“I think I said a few words to them,” Herman said. “We had a quick 15-minute chapel reflection and then get your food and go to your room.”
Now the operations staff is working on the seating chart for the plane flight to Lubbock. Contact tracing protocols mean that if Texas does have a positive case, all the players in the two rows in front of and behind that player would have to quarantine. Even if they were all wearing masks for the entire trip.
“Will you request a seat for Sam Ehlinger in the cockpit?” Herman was asked.
“He’s gonna fly on his own plane,” the Texas head coach joked.
Once the Longhorns arrived on the South Plains, the atmosphere at Jones AT&T Stadium won’t look like it normally does when Texas comes to town — even though college football isn’t playing in a bubble without fans like the NBA, Herman believes that there won’t be much home-field advantage this season.
“When you take the crowd out of the equation, there really is no difference playing at home or on the road,” Herman said.
Even with fans in the stands in recent years, Texas has played well enough to win in Lubbock consistently, with five straight road victories since the infamous loss in 2008 and an 8-2 record in the last decade. The only losses during that stretch came in 2015 and 2017 at home.
The line is also unique for this series and for Herman’s tenure at Texas — the Horns are favored by 18 points on Bovada as of Monday evening, third highest among all Big 12 games since Herman took over after the 2016 season.
Texas will face several challenges against Texas Tech, as Herman and his staff don’t have a strong idea of how new defensive coordinator Keith Patterson will try to defend the Horns after Houston Baptist attempted 51 passes and only 24 runs in the season opener. As a result, Herman believes the game will provide a test for the staff’s ability to make in-game adjustments based on what they see in real time.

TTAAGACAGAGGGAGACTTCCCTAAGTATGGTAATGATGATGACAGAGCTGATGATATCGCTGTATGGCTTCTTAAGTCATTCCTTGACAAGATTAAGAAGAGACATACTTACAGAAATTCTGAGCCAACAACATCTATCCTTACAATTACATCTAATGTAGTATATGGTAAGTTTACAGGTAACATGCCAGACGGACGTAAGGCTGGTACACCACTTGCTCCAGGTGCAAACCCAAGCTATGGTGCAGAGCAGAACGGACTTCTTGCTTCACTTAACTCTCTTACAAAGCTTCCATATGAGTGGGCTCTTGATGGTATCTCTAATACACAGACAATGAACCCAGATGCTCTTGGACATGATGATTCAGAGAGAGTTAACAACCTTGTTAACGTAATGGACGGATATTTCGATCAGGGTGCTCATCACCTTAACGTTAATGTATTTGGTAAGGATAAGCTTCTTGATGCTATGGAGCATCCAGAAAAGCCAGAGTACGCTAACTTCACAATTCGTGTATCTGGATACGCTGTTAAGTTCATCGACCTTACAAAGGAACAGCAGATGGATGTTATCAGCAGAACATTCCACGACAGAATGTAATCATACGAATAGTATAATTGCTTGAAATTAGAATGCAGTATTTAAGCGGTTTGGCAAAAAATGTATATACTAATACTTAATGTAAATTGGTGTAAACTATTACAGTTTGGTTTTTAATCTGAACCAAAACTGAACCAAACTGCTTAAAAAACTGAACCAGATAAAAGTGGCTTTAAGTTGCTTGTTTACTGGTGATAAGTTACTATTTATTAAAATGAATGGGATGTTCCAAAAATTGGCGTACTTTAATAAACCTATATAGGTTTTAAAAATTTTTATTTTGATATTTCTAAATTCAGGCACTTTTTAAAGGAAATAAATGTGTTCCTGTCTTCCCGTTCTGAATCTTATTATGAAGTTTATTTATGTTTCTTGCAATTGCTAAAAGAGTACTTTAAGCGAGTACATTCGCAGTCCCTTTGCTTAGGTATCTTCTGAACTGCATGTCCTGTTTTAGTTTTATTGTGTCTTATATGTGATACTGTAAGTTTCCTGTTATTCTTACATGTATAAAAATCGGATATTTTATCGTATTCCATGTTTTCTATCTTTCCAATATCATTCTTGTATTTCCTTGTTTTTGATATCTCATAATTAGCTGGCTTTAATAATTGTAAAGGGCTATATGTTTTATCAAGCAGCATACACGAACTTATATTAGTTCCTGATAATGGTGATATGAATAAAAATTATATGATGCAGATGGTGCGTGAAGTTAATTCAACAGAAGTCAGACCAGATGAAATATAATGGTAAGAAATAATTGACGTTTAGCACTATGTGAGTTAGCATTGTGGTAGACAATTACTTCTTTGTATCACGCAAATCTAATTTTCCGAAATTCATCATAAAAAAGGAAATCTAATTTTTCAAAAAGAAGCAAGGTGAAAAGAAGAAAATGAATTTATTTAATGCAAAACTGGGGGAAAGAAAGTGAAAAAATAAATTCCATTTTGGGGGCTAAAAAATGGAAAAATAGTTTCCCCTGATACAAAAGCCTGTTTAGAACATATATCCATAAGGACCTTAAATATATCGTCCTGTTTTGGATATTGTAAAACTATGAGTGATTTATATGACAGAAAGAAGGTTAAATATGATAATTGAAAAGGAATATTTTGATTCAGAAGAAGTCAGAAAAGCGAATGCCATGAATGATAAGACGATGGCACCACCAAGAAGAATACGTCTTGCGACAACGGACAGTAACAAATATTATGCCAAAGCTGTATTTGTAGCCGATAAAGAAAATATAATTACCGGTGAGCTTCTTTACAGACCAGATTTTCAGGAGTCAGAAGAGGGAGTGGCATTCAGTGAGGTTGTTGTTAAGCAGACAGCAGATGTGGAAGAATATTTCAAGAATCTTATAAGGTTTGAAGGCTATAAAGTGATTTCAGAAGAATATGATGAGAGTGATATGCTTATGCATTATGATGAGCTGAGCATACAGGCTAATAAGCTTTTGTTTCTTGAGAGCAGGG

The defense will face a unique test, as well — Texas Tech quarterback Alan Bowman has missed the games against Texas due to injuries in both of his first two seasons with the Red Raiders. He’s healthy at the moment, however, after throwing for 430 yards and two touchdowns against Houston Baptist.
“We had always thought, when healthy, this guy was one of the better ones in the Big 12,” Herman said. “I think he proved that two Saturdays ago with his performance against Houston Baptist. We definitely know that he is more than capable. He is one of the better ones, again, in our league and we’re going to have our work cut out for us.”
So the Longhorns won’t just need to stay safe and COVID-free in the coming days, they will also have to avoid a letdown against a team that oddsmakers believe will be overmatched by the visitors. All that confidence comes despite the fact that the opening win over UTEP came against arguably the worst FBS team in the country.
Still, Herman feels good about where his program is at right now despite those competition caveats.
“Other than we did what we were supposed to do, from that game I do think that just from the veterans being around here, seeing the makeup of different teams as well as just the overall sense of what this team is capable of, I do think that there’s a lot of confidence in that locker room,” Herman said.